form in an I-Frame. The biggest problem is expense. It will take at least 3
times as long and often as much as 5 or 6 times as long to build a web
application as to build an Access application.

For wide area networks, there isn't much choice unless you go with Terminal
Services, which can cost even more under certain circumstances.
--
Arvin Meyer, MCP, MVP
Microsoft Access
Free Access downloads:
http://www.datastrat.com
http://www.mvps.org/access

"Jerome" <(E-Mail Removed)> wrote in message
news:%(E-Mail Removed)...
> Hi there,
>
> I've got an MS Access application with multiple tables, queries, forms
> (and sub-forms!), reports ...
>
> It would be neat if that application could be migrated to ASP.NET since
> it wouldn't require the installation process anymore of each new user
> who is supposed to work with it and the Office version hassle (97, 2000,
> 2004 etc) would be over too.
>
> Now my question, is that really feasible? Access provides a GUI
> experience that seems hard to simulate on a web interface.
>
> Simple 'things' in Access seem to be difficult to emulate in the
> browser: direct editing in forms; subforms (are subforms even
> possible???); querying data from a second opened form; reports; ...
>
> So when is it useful to make a web interface and when is it useful to
> use ACCESS? Can an Access application be built using ASP.NET without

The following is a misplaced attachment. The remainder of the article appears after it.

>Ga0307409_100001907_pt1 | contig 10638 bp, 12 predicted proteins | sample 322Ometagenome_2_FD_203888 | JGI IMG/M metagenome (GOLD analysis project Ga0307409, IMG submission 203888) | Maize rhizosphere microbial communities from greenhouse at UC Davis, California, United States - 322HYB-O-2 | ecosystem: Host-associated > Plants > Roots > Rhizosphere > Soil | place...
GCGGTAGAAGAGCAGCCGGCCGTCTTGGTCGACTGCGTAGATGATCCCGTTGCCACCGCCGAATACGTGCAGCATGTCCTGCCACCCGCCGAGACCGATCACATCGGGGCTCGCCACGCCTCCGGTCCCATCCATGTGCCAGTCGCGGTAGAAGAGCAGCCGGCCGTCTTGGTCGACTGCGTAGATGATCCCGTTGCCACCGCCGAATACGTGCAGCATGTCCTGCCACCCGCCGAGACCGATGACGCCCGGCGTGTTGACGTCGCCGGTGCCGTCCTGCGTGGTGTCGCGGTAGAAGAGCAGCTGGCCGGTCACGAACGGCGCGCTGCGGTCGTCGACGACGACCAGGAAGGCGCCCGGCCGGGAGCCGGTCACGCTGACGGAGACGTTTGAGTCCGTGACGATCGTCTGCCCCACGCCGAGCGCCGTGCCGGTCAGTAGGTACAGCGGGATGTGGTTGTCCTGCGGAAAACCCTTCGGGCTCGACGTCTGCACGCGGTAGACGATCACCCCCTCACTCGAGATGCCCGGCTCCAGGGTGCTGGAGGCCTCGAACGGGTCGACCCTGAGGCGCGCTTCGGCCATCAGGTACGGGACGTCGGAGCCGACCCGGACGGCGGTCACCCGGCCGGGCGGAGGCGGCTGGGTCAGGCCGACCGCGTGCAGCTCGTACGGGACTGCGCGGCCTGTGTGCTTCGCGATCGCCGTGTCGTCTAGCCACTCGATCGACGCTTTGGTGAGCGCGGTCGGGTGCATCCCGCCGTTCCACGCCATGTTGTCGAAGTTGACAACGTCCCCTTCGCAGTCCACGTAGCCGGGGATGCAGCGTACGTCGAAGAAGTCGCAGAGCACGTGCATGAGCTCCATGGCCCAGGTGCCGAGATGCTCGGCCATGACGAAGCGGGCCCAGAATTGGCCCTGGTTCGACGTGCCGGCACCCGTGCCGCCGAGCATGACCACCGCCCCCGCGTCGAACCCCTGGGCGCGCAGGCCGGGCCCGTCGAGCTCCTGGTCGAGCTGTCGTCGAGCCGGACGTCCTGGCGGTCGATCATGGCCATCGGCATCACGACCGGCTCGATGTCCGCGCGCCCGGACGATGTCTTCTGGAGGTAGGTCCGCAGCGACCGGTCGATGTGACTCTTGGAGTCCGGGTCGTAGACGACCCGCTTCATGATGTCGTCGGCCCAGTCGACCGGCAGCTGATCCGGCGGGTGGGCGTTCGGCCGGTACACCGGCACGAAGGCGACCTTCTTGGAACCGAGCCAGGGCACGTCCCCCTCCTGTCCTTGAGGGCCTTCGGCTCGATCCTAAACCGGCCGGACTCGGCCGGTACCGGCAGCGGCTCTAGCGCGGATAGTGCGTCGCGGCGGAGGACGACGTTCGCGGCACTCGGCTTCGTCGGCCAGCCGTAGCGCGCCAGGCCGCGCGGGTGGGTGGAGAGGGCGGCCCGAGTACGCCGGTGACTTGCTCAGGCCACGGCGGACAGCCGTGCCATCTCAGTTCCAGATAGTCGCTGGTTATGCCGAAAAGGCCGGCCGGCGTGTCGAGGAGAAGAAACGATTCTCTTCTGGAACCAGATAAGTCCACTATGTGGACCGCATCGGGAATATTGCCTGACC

> having to invest x times the amount of work in it?
>
> Or would the solution be hybrid? Web for some users/tasks, Access for
> others? But it seems weird to split the app in two?
>
> Thanks everyone,
>
> Jerome



 
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Mark Andrews
Guest
Posts: n/a
 
      04-30-2004
In my experience I only use pure Access applications for small niche
applications
that do not have many users. Everything else ends up going the SQl
Server/Web interface
route.

One hybrid approach is to migrate the reporting side of your Access
application to the web
and keep all data entry etc... using a full Access application. My company
makes a product to
help get Access reports to the web without requiring you to make many
changes in the reports
themselves. A good deal of applications have a few users that enter data
and a larger audience
that looks at the data using reports etc...

HTH,
Mark
RPT Software
http://www.rptsoftware.com




"Jerome" <(E-Mail Removed)> wrote in message
news:%(E-Mail Removed)...
> Hi there,
>
> I've got an MS Access application with multiple tables, queries, forms
> (and sub-forms!), reports ...
>
> It would be neat if that application could be migrated to ASP.NET since
> it wouldn't require the installation process anymore of each new user
> who is supposed to work with it and the Office version hassle (97, 2000,
> 2004 etc) would be over too.
>
> Now my question, is that really feasible? Access provides a GUI
> experience that seems hard to simulate on a web interface.
>
> Simple 'things' in Access seem to be difficult to emulate in the
> browser: direct editing in forms; subforms (are subforms even
> possible???); querying data from a second opened form; reports; ...
>
> So when is it useful to make a web interface and when is it useful to
> use ACCESS? Can an Access application be built using ASP.NET without
> having to invest x times the amount of work in it?
>
> Or would the solution be hybrid? Web for some users/tasks, Access for
> others? But it seems weird to split the app in two?
>
> Thanks everyone,
>
> Jerome